Our sales representatives were also located in the many oil and gas producing areas and reported to a Sales Manager in the Houston Office. We developed an incentive program for the sales personnel and it served to keep them very active and most of our revenue producing zones were continually growing and expanding.
On the accounting side of our business, we found that, as the company had been growing, the demands on Accounting were creating difficulties in responding. We not only needed financial reports from the various sections of our company but we also needed operating data daily and monthly so we could monitor our progress. It soon became obvious that we needed a central data center that could be accessed by area managers as well as the head office managers. We had installed a relatively early computer system for the accounting department but this was clearly inadequate and we needed consulting help from the growing number of computer experts in a new profession that soon after became known as Information Technology.
Tom Reinhart, our Accounting Manager had got proposals from three companies and he liked the one from the Wang Corporation in New Hampshire so he and I went there to discuss how they planned to meet our needs. We met with their technical people for a whole day and met the president, Mr. Wang. We were both very impressed with what they had proposed and agreed to their terms. When the computers arrived, Tom arranged twenty units in one of our large areas to have the Wang people teach groups of twenty at a time to learn the fundamentals. Like most of us, I had to be shown all elements even including how to turn the unit on and go to the program we wanted. I sat in for two of the sessions and as I sit here today typing on my own computer at home, I realize how everything was so new and amazing to us and now how almost everyone is carrying a personal computer with them wherever they go and some even have a watch on their wrist that can do thousands of things more than those early computers that were astounding us back then.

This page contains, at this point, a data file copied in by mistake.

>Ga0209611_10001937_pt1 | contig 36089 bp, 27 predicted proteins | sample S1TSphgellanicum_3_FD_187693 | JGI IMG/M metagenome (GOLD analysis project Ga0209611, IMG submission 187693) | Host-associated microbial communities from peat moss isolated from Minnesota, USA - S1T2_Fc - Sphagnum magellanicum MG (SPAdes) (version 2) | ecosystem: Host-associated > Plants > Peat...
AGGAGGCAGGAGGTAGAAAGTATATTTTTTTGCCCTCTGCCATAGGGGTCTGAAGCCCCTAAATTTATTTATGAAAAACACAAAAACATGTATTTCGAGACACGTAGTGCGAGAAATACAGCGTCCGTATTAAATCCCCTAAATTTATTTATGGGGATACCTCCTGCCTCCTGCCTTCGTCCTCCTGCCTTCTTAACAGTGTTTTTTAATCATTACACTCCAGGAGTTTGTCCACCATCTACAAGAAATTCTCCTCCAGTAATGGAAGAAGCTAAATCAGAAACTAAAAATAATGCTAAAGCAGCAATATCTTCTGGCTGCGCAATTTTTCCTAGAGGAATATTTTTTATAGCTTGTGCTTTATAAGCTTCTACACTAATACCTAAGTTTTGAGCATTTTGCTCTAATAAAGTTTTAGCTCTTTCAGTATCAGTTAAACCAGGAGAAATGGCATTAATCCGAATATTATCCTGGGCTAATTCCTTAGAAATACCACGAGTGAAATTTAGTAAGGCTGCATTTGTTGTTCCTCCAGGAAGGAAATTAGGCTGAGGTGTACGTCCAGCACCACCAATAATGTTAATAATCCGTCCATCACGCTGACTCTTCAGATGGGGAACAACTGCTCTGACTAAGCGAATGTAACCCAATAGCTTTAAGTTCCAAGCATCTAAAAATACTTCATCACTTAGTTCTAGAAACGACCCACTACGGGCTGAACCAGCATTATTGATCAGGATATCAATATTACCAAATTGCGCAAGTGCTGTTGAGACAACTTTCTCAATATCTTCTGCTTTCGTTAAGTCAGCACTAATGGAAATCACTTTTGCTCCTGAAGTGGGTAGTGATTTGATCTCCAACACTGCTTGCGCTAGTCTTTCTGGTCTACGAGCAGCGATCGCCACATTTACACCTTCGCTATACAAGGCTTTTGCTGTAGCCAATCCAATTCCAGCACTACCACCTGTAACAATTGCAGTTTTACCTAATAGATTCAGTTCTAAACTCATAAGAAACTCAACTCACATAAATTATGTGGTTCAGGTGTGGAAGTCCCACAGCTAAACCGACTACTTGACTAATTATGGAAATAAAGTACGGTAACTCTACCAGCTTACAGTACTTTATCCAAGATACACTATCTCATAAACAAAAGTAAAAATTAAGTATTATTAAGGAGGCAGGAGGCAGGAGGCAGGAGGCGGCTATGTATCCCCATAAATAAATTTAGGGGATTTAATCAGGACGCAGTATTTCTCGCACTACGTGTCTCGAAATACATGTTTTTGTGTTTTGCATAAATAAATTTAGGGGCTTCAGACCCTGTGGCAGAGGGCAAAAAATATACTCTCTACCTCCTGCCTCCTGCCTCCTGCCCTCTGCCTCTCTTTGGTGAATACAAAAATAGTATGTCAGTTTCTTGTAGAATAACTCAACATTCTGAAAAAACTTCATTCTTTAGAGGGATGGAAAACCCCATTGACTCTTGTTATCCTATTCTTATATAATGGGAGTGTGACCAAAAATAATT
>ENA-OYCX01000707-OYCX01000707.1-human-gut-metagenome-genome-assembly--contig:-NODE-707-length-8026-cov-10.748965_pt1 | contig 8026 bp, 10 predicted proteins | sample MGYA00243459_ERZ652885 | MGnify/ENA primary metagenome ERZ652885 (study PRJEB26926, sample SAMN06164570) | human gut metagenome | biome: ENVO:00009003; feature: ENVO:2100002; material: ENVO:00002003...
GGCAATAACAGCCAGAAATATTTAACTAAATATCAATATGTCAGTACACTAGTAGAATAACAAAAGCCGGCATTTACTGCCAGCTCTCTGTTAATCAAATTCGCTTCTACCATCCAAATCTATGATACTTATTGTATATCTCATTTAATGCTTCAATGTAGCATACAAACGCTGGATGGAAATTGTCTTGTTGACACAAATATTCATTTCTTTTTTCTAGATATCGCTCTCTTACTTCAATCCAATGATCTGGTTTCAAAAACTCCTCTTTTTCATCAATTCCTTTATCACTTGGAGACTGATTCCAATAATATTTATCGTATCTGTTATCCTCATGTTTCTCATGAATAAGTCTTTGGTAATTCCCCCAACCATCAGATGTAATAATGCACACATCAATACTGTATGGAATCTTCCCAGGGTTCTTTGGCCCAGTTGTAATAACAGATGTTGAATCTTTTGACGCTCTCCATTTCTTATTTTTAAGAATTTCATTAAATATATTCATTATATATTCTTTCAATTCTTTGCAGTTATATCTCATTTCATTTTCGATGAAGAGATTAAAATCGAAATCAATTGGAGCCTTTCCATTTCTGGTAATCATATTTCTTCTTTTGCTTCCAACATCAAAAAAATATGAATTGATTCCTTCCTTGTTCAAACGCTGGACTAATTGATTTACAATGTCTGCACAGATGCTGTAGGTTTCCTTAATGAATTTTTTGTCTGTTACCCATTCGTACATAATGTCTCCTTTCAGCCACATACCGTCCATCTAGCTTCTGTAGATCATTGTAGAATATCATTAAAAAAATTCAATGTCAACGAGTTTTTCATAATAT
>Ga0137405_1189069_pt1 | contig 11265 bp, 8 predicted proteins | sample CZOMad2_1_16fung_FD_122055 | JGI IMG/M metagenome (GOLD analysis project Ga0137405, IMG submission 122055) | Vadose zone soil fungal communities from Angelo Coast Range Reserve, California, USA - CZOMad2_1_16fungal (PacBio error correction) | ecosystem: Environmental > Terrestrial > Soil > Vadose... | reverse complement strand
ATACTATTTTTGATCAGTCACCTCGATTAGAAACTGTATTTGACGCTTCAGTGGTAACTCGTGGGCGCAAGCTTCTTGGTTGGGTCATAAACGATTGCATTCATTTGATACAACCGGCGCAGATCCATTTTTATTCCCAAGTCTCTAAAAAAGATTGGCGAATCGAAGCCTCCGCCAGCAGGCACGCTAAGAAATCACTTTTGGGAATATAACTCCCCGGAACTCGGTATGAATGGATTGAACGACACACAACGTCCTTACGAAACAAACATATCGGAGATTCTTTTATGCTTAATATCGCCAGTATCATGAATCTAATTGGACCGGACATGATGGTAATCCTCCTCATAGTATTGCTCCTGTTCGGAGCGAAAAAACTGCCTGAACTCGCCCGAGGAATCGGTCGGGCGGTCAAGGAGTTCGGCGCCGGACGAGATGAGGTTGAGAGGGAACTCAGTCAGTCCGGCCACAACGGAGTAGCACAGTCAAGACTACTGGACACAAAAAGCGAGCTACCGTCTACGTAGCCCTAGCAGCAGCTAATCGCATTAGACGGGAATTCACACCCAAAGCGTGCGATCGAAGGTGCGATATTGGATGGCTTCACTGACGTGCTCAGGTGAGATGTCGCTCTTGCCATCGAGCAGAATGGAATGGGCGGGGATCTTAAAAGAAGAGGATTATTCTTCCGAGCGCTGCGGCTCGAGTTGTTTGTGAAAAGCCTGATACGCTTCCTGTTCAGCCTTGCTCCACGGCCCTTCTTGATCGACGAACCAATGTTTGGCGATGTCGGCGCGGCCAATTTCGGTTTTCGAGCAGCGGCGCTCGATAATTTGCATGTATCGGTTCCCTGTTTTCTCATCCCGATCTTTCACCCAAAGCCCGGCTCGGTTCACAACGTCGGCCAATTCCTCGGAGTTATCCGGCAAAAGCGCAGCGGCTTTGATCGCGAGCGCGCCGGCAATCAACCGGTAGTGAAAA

While I was paying more attention to the day to day activities of the company, Al Domeshek was still coordinating the activity within the nitrogen plant in Wyoming. The rework was not going well with the Japanese aluminum welders and equipment deliveries were all falling behind the promised dates. Chevron had super-imposed themselves on us and the Japanese and had hired the Linde Division of Union Carbide as consultants. Karl von Linde was the first person to liquefy air in 1895 and also the first to distill liquid air to produce oxygen and nitrogen in 1904 and since that time, the Linde companies have taken many forms but were always the leading purveyor of air and other gas cryogenic separation plants. (Georges Claude in France followed closely behind Linde and his work created L’Air Liquide the other major cryogenic company that has rivaled Linde in the industry ever since.)
This introduction of Linde into the project indicated that Chevron was clearly signaling that they were going to take over the plant themselves and to have Linde re-construct and then operate the plant at which point we and our contractor Kobe would be negotiated out of our contracts. This suspicion became true but that is another story for another day.